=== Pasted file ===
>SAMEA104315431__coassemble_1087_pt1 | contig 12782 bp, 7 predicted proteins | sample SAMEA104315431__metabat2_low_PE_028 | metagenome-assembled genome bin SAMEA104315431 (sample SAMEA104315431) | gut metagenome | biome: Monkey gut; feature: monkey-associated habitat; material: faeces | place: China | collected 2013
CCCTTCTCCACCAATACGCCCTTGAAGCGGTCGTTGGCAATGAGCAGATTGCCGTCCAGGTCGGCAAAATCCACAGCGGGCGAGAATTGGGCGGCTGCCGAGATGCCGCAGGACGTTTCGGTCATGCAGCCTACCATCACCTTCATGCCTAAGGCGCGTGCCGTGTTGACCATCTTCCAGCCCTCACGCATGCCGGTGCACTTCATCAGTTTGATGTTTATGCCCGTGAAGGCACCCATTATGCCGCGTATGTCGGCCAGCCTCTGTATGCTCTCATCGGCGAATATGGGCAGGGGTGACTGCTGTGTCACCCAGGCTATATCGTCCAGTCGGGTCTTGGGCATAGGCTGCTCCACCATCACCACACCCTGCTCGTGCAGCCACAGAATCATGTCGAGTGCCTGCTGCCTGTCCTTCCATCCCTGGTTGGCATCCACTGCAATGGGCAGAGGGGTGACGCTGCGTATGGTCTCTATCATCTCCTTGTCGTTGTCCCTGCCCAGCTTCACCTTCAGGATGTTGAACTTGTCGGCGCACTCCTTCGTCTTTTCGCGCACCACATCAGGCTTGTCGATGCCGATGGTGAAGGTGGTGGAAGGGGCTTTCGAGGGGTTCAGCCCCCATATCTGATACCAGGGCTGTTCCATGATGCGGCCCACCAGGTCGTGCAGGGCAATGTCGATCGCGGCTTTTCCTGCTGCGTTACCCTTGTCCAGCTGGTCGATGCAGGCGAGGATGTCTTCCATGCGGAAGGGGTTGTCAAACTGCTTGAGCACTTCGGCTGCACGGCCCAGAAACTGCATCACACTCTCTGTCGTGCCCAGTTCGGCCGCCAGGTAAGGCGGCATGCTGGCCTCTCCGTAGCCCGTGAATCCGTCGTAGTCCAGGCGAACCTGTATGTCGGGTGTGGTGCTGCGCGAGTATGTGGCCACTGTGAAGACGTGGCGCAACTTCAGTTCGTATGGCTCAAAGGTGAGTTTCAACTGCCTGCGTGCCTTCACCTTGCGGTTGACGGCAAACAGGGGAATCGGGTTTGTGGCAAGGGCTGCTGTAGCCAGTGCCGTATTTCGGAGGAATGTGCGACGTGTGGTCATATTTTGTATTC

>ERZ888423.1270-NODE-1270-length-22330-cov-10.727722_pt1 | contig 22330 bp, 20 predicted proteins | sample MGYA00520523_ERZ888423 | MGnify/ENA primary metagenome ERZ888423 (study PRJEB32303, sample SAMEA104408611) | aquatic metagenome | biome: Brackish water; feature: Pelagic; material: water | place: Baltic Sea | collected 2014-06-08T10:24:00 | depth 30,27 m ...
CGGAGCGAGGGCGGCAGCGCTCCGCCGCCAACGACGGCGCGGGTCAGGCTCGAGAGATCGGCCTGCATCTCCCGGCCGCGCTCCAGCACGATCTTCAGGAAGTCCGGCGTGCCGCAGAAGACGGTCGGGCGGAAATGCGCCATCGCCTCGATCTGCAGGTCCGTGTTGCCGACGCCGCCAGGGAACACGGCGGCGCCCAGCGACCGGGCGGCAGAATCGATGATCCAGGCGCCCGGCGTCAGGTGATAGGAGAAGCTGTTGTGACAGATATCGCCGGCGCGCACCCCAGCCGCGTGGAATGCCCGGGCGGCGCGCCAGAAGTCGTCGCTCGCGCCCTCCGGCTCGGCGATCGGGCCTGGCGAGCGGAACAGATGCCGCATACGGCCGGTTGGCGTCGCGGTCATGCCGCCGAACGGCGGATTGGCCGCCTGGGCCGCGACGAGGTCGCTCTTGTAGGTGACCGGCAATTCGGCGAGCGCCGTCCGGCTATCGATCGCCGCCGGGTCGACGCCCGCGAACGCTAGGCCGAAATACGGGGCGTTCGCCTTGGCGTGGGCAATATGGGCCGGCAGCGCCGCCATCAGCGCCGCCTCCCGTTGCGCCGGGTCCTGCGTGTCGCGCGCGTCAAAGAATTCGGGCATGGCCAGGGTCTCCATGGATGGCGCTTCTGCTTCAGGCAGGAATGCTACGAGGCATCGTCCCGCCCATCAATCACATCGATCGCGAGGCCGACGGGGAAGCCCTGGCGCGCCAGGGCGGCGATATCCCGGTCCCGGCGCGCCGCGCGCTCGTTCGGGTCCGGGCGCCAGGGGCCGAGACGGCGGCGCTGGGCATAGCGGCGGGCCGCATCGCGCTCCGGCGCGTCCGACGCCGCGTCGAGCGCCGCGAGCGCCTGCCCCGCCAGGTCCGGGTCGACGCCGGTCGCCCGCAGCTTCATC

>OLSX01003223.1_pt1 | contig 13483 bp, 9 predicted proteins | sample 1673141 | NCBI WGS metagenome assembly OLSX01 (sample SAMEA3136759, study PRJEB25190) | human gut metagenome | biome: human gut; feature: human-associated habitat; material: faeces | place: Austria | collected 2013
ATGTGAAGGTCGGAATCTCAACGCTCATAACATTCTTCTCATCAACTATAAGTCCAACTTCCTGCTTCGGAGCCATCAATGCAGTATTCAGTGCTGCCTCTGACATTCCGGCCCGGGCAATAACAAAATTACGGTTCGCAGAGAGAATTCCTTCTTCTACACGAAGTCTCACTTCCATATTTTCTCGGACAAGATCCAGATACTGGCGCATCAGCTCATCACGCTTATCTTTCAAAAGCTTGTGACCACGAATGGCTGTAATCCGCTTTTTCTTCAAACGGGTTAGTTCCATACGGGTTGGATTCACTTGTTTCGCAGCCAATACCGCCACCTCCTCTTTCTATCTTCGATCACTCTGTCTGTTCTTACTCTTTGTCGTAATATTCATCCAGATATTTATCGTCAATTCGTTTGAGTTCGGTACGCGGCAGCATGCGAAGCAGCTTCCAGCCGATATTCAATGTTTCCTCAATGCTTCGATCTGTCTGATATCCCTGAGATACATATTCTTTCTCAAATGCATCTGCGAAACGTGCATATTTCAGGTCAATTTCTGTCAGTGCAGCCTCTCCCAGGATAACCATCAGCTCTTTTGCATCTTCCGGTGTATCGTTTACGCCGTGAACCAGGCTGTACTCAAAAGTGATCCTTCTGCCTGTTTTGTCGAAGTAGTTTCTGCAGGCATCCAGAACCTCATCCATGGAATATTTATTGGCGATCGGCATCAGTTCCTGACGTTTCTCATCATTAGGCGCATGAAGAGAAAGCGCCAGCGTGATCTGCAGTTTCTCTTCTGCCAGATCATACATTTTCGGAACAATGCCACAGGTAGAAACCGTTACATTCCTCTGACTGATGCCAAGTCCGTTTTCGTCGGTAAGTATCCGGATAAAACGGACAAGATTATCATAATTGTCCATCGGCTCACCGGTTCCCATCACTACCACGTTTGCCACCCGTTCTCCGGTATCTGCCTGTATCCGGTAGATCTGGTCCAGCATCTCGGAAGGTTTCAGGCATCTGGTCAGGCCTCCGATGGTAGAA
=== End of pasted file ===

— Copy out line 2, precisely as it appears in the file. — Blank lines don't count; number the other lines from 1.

CCCTTCTCCACCAATACGCCCTTGAAGCGGTCGTTGGCAATGAGCAGATTGCCGTCCAGGTCGGCAAAATCCACAGCGGGCGAGAATTGGGCGGCTGCCGAGATGCCGCAGGACGTTTCGGTCATGCAGCCTACCATCACCTTCATGCCTAAGGCGCGTGCCGTGTTGACCATCTTCCAGCCCTCACGCATGCCGGTGCACTTCATCAGTTTGATGTTTATGCCCGTGAAGGCACCCATTATGCCGCGTATGTCGGCCAGCCTCTGTATGCTCTCATCGGCGAATATGGGCAGGGGTGACTGCTGTGTCACCCAGGCTATATCGTCCAGTCGGGTCTTGGGCATAGGCTGCTCCACCATCACCACACCCTGCTCGTGCAGCCACAGAATCATGTCGAGTGCCTGCTGCCTGTCCTTCCATCCCTGGTTGGCATCCACTGCAATGGGCAGAGGGGTGACGCTGCGTATGGTCTCTATCATCTCCTTGTCGTTGTCCCTGCCCAGCTTCACCTTCAGGATGTTGAACTTGTCGGCGCACTCCTTCGTCTTTTCGCGCACCACATCAGGCTTGTCGATGCCGATGGTGAAGGTGGTGGAAGGGGCTTTCGAGGGGTTCAGCCCCCATATCTGATACCAGGGCTGTTCCATGATGCGGCCCACCAGGTCGTGCAGGGCAATGTCGATCGCGGCTTTTCCTGCTGCGTTACCCTTGTCCAGCTGGTCGATGCAGGCGAGGATGTCTTCCATGCGGAAGGGGTTGTCAAACTGCTTGAGCACTTCGGCTGCACGGCCCAGAAACTGCATCACACTCTCTGTCGTGCCCAGTTCGGCCGCCAGGTAAGGCGGCATGCTGGCCTCTCCGTAGCCCGTGAATCCGTCGTAGTCCAGGCGAACCTGTATGTCGGGTGTGGTGCTGCGCGAGTATGTGGCCACTGTGAAGACGTGGCGCAACTTCAGTTCGTATGGCTCAAAGGTGAGTTTCAACTGCCTGCGTGCCTTCACCTTGCGGTTGACGGCAAACAGGGGAATCGGGTTTGTGGCAAGGGCTGCTGTAGCCAGTGCCGTATTTCGGAGGAATGTGCGACGTGTGGTCATATTTTGTATTC